Cooper’s Hawk

To identify a hawk “on the wing,” the first thing to look at is the length of its tail.

We have three common hawk species in our area: Red-shouldered Hawks (as I’ve been photographing for the past few weeks), Red-tailed Hawks, and Cooper’s Hawks. The Red-shouldered and Red-tailed Hawks belong to the genus Buteo. They’re larger, stockier hawks, with shorter tails.

Cooper’s Hawks belong to the genus Accipiter. These hawks are slightly smaller and sleeker, having noticeably longer tails. There is another accipiter found in our area: the Sharp-shinned Hawk; they are almost indistinguishable from Cooper’s Hawk, but they’re much less common. If you see a long-tailed hawk flying low through the shrubs and trees of your neighborhood, chances are it’s a Cooper’s Hawk.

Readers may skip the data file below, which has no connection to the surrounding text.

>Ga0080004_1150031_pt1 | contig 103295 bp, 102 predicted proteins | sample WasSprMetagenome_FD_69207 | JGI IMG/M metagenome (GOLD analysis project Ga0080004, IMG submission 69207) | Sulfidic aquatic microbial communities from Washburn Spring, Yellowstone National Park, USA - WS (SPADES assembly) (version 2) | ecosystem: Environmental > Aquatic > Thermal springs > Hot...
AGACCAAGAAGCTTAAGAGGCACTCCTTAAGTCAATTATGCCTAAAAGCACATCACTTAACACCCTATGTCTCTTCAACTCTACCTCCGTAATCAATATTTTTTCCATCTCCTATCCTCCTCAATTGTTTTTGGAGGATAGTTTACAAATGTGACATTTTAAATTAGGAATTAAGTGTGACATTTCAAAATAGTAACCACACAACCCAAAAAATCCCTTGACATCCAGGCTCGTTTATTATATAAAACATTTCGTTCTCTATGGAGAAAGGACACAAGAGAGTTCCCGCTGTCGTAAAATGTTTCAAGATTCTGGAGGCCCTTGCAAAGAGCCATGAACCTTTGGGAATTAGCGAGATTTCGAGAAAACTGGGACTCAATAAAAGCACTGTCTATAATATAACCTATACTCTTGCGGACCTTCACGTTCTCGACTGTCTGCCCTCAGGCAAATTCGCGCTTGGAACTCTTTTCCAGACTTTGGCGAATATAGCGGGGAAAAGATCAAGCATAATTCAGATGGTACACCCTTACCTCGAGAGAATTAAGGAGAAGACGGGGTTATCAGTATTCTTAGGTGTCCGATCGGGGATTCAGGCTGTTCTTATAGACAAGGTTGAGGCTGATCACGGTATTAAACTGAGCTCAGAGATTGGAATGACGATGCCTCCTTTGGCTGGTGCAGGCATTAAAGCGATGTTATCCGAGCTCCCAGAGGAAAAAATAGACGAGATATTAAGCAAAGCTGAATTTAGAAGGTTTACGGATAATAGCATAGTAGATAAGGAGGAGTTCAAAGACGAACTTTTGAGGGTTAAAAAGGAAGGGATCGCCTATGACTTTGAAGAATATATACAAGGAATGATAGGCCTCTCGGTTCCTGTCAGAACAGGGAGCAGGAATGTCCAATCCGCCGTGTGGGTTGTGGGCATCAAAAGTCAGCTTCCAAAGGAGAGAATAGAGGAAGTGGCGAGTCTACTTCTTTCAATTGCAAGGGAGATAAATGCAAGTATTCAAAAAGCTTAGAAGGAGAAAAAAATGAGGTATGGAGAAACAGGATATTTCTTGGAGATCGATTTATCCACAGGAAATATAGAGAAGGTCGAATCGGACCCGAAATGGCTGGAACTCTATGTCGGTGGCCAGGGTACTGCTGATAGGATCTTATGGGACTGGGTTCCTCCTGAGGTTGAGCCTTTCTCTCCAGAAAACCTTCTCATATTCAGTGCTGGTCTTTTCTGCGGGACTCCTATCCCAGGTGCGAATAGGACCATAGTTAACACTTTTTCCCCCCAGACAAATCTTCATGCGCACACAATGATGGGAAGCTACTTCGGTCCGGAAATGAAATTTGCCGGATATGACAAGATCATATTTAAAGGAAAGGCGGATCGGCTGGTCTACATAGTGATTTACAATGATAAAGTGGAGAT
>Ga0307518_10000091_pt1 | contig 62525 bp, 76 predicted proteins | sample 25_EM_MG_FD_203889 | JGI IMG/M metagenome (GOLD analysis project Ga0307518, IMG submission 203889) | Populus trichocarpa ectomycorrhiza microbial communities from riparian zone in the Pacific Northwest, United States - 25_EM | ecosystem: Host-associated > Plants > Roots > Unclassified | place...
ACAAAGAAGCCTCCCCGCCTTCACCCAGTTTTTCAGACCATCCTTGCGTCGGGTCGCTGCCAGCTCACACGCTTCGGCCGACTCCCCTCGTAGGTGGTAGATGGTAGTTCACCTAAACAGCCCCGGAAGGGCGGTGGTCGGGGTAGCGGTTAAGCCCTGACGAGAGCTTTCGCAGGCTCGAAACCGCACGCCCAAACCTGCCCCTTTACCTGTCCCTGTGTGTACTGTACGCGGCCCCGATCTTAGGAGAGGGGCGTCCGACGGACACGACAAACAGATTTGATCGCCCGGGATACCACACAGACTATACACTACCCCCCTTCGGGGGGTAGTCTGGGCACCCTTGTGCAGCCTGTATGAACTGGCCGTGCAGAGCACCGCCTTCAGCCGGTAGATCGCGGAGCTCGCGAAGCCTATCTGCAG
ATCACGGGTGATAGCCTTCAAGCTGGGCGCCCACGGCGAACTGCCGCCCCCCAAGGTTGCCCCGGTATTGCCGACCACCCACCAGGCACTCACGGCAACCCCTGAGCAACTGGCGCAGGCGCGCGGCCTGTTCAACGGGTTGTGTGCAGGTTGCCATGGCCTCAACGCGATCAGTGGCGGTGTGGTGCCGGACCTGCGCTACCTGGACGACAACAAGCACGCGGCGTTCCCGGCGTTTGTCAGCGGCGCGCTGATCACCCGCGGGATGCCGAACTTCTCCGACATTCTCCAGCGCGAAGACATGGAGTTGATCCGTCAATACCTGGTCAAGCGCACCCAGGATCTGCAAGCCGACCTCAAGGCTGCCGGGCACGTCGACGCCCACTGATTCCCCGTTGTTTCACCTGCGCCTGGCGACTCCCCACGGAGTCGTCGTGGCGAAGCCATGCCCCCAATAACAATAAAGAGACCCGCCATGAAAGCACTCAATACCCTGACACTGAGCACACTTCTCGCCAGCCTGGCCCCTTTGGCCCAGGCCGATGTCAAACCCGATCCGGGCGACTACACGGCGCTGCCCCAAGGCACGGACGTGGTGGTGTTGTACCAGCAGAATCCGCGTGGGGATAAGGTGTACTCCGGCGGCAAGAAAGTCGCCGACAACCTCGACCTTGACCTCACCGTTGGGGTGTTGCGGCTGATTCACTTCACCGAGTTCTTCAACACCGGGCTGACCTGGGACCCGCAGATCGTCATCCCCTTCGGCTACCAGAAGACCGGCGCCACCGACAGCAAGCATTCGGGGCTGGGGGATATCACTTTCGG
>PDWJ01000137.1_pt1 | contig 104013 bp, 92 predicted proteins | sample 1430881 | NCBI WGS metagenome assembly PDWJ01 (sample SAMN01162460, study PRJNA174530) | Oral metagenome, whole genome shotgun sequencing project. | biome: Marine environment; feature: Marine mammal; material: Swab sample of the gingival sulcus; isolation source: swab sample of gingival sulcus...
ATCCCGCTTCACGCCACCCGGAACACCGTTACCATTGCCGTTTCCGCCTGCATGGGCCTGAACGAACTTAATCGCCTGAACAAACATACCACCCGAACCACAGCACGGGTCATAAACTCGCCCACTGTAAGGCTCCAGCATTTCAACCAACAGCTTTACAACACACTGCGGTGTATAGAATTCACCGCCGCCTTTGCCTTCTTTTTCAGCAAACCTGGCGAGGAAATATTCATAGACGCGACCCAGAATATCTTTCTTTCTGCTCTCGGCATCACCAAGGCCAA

I saw this one this morning. It flew quite close to me as I walked away from my house. It disappeared behind a neighbor’s house and I figured that was the last I would see of it. (I considered myself lucky to catch the glimpse that I did.)

More luckily, two or three houses down the street, the hawk flew out from between two houses and alit in a Crape Myrtle, right on the street. I took a couple of quick pictures, then walked slowly down the street to get a clear shot. The male Cooper’s Hawk stayed in the shrub long enough for me to get a couple of good pictures, then took off between the houses across the street. I can tell it’s a male from the color of the back of its head and nape of its neck.

OK. Technically, this isn’t from “around the pond” (and neither is the Barred Owl I see from time-to-time), but it’s close enough.

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